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These Ukrainian students are competing virtually in an international science fair


Updated May 9, 2022 at 12:12 PM ET

Sofiia Smovzh, Serhii Kolomiichuk and Dmytriy Omelyanov are 17-year-old high school students from Ukraine. They were participating in a national science fair in Kyiv on the morning that Russia began its assault on their country.

Kolomiichuk and Omelyanov are from Dnipro, in central Ukraine. On Feb. 24, as they heard explosions go off in Kyiv, they made the long journey home on a packed train.

"Since there was just a huge number of people, we had to sleep two people on the top bunk," Kolomiichuk tells Morning Edition. "People slept for 10 hours wherever they could — on the floor, in the vestibule and just sitting. Arriving home — constant air raid alerts awaited us."

Smovzh's family left Kyiv.

"My family moved to western part of Ukraine on the first day of the war," she says. "I have a small sister, and we didn't want her to listen to all the sounds of explosions."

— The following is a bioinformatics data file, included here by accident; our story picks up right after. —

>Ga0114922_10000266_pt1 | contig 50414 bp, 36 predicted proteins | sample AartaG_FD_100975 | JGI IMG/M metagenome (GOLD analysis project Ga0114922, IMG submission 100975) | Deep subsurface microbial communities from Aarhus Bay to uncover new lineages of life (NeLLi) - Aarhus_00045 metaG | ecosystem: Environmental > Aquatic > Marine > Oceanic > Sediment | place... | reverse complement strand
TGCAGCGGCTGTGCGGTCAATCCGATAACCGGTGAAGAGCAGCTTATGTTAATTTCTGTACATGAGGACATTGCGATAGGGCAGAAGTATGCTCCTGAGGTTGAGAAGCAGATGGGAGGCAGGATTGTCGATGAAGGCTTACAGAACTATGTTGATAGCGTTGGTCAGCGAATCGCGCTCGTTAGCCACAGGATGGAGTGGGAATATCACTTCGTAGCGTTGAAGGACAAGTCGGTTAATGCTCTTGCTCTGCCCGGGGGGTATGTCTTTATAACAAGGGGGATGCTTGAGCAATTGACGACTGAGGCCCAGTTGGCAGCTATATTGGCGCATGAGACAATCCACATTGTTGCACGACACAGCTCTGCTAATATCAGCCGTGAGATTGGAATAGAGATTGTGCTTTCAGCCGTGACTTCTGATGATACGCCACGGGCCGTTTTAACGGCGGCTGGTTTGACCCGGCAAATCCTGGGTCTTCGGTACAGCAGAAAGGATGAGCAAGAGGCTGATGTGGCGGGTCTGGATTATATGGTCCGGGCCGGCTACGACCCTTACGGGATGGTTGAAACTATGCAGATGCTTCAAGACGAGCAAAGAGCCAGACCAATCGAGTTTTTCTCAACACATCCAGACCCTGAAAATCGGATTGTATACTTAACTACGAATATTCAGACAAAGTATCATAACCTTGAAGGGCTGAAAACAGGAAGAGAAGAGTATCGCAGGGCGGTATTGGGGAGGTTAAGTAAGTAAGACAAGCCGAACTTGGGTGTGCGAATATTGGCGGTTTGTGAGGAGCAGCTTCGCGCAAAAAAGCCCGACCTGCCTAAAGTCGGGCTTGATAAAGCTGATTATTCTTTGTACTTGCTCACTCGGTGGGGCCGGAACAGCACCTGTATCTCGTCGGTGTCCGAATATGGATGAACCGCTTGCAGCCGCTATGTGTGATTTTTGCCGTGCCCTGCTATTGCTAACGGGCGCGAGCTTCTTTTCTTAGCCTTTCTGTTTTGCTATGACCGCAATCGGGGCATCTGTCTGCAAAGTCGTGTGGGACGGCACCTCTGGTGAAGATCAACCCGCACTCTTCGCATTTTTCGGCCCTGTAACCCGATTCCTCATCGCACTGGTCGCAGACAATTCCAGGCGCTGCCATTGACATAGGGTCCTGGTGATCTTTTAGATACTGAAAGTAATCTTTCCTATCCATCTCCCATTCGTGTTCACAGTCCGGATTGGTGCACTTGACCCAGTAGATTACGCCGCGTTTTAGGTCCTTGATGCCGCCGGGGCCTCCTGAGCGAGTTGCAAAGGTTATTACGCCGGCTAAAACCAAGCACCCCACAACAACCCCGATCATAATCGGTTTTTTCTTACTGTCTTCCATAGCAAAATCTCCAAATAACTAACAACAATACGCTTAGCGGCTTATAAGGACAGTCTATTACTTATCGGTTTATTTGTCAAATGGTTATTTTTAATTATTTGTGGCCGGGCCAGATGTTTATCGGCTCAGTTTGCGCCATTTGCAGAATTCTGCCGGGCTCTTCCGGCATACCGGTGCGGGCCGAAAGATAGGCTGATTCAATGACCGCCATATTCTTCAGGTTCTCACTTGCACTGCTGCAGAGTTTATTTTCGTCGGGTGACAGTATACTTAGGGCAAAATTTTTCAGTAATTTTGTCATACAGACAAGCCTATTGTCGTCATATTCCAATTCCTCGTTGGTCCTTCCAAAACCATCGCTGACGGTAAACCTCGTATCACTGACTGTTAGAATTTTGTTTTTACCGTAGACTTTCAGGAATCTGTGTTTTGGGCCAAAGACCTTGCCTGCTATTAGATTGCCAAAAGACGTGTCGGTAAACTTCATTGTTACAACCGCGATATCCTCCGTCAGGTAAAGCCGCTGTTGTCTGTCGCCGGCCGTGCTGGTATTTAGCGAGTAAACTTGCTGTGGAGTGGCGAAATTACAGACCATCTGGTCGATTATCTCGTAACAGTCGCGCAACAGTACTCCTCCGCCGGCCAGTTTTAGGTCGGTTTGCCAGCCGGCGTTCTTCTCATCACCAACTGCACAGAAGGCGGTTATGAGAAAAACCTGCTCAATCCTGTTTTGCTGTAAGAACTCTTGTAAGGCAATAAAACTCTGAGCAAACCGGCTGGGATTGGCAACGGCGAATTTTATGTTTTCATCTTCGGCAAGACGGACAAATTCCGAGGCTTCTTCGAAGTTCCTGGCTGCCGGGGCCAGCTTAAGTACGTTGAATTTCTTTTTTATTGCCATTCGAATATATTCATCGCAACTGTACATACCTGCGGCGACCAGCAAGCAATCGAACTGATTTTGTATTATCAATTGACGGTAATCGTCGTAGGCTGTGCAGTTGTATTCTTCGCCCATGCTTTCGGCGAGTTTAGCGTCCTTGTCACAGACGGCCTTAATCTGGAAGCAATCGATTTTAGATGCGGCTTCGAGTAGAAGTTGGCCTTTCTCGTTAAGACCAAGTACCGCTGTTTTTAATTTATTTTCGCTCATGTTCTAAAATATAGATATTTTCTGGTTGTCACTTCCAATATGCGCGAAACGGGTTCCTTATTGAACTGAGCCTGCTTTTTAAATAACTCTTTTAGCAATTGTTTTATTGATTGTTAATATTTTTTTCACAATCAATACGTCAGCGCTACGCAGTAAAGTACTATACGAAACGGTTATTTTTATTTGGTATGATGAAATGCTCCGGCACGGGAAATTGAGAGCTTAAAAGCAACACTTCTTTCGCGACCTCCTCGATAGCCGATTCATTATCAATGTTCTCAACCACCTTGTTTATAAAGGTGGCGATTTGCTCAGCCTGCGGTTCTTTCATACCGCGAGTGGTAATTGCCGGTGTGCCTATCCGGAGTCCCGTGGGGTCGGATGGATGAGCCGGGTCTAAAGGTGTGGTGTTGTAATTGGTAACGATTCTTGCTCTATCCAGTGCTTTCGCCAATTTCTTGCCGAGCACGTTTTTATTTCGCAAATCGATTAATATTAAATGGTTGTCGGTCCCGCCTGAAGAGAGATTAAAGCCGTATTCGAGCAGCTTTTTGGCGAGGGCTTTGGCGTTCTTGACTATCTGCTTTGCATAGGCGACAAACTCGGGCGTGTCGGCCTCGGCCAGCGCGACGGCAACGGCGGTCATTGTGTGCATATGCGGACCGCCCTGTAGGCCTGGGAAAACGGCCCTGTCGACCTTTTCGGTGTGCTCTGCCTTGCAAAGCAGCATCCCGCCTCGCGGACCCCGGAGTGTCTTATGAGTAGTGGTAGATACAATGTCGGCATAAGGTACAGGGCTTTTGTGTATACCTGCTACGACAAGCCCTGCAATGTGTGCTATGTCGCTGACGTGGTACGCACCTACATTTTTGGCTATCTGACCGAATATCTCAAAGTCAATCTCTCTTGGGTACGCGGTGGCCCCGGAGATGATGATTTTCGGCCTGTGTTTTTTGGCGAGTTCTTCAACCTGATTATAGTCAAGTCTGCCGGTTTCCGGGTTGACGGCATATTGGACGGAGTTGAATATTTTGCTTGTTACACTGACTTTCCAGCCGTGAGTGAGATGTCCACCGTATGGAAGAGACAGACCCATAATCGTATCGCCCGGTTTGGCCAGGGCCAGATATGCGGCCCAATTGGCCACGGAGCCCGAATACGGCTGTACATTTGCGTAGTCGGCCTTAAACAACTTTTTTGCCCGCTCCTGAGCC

Her mom and sister are now living in Spain. Her stepdad stayed behind in Ukraine and she herself now lives in France.

"The atmosphere in Ukraine when you sit and read the news — it's very hard to focus on studying, and that's why I moved to Paris," she explains.

Smovzh, Kolomiichuk and Omelyanov are now finalists in the International Science and Engineering Fair (ISEF) in Atlanta this week. There are 1750 finalists from around the world — many at the event in person for the first time in two years.

Kolomiichuk, Omelyanov and Smovzh are competing virtually.

Smovzh aims to find less-toxic treatments for cancer. Kolomiichuk and Omelyanov are working on a joint project that involves studying cockroaches.

"Cockroaches are carriers of many parasites," Omelyanov says. "People have long learned to deal with these insects with insecticides but they have already become a problem. We find nontoxic aromatic mixtures that can become a complete replacement for insecticides."

As they work under trying circumstances, Smovzh talks of what it means to be a finalist in ISEF.

"For me, it's more than just individual participation and winning something or not winning something," she says. "I study and prepare for ISEF to show that Ukraine is a strong and independent country and we are strong in every field, in science as well."

This story originally appeared in the Morning Edition live blog.

Copyright 2022 NPR. To see more, visit https://www.npr.org.